As you know, bullying and the prevention of it has become a major focus in our schools. But bullies are no longer limited to just verbal or physical bullying. Text bullying has become a serious problem among adolescents and teens.
Almost 9 out of 10 teens have a cell phone and about 1 in 5 will be victims of a text bully. About 1 in 10 teens engage in text bullying. Many of you have emailed me or called our office asking how you can control what happens with your child’s phone. So to make it easier for you I turned to one of our partners, Kelly Starling from AT&T for the types of apps that are available. Now there is a charge for some of these apps, but some are free but at least the below information gives you an idea as to what to ask for and how they work.
• BullyBlock (Apple iOS, Android) This app captures and block bullies that are causing you and your family harm. The Bully Block app allows users to blocks bullies that utilize private or unknown numbers to engage in cyberbullying. Bully Block also has instant reporting features that allow the user to email or text abusive behavior to parents, teachers, and law enforcement. All audio, messages, and calls are stored on the phone memory card.
• TipSubmitMobile (Apple iOS, Android) TipSubmit Mobile allows tipsters to submit secure and anonymous tips to Crime Stoppers, law enforcement agencies or school safety officers and administrators. Thousands of communities, schools and government agencies are covered by this application since it connects directly with TipSoft, an anonymous tip reporting system. Tipsters could receive rewards of up to $1,000 for information submitted to Crime Stoppers and nobody will know your identity.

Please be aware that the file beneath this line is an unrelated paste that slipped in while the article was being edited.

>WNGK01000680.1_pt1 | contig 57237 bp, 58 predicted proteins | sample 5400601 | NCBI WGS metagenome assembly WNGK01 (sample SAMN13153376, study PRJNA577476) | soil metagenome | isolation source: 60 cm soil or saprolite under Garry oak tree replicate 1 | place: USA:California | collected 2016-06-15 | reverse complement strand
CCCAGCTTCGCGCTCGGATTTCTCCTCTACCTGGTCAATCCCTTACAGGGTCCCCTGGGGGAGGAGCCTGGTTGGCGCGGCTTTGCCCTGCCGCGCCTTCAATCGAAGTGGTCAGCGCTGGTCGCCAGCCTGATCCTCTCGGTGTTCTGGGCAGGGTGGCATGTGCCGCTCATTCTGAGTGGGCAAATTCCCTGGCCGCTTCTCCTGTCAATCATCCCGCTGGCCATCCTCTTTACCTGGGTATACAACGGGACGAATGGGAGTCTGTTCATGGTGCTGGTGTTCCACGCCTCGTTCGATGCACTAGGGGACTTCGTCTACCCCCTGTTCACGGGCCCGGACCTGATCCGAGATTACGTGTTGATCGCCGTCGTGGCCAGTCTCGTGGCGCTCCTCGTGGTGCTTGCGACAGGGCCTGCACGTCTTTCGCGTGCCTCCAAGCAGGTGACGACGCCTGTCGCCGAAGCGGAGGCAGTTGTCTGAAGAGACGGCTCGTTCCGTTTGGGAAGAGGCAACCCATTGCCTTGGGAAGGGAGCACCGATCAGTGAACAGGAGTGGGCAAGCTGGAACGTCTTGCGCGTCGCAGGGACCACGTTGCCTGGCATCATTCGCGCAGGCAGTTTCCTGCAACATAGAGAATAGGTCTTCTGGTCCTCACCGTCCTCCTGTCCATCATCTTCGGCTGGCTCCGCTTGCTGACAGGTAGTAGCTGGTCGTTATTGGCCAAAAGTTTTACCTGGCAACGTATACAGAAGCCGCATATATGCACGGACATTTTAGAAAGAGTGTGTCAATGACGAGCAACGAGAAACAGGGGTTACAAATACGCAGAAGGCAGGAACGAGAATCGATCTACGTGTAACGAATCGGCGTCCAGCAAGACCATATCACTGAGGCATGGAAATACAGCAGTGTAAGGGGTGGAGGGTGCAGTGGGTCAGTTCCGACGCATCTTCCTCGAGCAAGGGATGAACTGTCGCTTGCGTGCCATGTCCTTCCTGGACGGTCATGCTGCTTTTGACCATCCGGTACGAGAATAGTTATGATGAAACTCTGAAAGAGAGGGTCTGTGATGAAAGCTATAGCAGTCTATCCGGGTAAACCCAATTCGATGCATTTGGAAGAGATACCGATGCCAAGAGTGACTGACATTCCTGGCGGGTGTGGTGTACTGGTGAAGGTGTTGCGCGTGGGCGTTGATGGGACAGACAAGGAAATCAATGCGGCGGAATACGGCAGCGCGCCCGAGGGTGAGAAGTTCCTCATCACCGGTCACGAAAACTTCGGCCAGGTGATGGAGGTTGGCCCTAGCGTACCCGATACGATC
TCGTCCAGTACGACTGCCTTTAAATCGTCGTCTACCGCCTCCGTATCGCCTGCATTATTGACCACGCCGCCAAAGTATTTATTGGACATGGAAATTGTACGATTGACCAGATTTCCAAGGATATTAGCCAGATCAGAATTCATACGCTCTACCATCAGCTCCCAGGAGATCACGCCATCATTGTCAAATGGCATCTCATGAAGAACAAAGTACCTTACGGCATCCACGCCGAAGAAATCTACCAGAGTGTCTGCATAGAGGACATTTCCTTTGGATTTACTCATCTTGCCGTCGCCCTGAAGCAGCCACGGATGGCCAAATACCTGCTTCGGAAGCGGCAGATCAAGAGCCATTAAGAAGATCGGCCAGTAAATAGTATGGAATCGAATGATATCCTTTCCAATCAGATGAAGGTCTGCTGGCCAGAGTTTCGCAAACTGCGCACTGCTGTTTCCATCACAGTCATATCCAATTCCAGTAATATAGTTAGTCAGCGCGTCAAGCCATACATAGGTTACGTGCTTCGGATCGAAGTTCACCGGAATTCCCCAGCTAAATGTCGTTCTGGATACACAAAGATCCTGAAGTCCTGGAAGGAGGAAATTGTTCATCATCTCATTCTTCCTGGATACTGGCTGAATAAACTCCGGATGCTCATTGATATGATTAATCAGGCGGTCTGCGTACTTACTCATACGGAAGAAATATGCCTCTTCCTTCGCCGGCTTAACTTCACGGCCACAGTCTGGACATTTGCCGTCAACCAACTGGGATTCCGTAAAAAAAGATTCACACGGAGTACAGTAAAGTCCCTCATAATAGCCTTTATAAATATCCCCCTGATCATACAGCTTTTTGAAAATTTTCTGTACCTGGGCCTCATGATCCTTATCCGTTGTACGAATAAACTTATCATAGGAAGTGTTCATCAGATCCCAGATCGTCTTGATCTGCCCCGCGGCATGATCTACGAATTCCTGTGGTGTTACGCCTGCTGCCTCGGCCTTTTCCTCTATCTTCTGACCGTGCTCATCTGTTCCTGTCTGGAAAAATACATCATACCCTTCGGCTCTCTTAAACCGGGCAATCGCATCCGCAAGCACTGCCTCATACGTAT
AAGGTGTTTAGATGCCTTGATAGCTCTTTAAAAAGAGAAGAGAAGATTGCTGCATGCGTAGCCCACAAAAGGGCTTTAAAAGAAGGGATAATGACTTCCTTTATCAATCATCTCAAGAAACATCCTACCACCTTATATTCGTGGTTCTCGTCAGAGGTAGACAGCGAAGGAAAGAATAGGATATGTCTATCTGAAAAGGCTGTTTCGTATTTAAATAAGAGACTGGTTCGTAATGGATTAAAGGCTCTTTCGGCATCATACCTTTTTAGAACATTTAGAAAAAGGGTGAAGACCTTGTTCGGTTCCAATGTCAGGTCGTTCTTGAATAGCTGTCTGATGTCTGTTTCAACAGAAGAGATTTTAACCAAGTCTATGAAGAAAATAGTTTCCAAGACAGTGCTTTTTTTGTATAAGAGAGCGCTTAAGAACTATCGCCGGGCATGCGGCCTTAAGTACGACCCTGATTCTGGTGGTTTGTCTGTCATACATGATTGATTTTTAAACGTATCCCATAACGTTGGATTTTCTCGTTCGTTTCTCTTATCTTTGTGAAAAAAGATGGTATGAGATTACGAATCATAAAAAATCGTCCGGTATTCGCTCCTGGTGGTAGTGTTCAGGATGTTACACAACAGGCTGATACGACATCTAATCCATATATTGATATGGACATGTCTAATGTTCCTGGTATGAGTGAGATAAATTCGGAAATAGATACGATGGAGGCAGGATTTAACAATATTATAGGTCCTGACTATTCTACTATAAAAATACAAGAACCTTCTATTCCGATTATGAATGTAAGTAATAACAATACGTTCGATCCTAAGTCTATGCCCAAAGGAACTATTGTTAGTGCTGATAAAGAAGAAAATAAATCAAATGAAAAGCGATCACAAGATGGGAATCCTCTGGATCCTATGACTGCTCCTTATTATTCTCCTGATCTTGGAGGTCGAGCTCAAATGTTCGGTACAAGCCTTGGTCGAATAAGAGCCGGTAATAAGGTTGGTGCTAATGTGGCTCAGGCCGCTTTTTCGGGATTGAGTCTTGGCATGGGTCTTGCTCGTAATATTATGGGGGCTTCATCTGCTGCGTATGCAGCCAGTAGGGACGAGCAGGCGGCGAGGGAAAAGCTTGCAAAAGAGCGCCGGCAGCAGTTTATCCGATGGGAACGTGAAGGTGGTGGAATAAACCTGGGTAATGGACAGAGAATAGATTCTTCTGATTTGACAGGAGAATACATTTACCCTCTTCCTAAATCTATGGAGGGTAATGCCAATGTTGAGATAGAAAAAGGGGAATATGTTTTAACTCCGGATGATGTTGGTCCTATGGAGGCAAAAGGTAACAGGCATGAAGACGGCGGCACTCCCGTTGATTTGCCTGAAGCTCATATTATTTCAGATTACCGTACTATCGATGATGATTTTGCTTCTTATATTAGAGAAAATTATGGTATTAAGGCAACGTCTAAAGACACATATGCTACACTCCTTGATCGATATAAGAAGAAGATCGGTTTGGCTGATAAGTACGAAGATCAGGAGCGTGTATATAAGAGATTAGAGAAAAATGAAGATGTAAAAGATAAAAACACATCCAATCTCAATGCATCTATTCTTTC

• Bully Stop (Android) This app helps protect your children from bully calls, texts and picture messages. The app gives your children the ability to block calls and messages from people they don’t want to hear from. Bully Stop uses a Block List to block unwanted callers and texters. The app maintains a password-protected call log of all attempted contact with your child so you can approach the relevant people, parents, teachers or police and show proof of the bullying communication.
Now here is a unique campaign to stop bullying: It’s called Pink Shirt Day, it’s an international event focused on stopping bullying, and it’s – coming up on Feb. 27, asking kids to wear something pink to school that day. This event started in Canada but it has rolled into the United States so I thought of sharing it with you. For more on the inspiring story of how Pink Shirt Day came about see http://www.cbc.ca/news/canada/story/2007/09/18/pink-tshirts-students.html
In closing I want to offer our condolences to the Hialeah Police Department and family of Joe Caragol Jr a detective who passed recently due to cancer. I have known Joe for many years and he truly was an exemplary person and he will be extremely missed.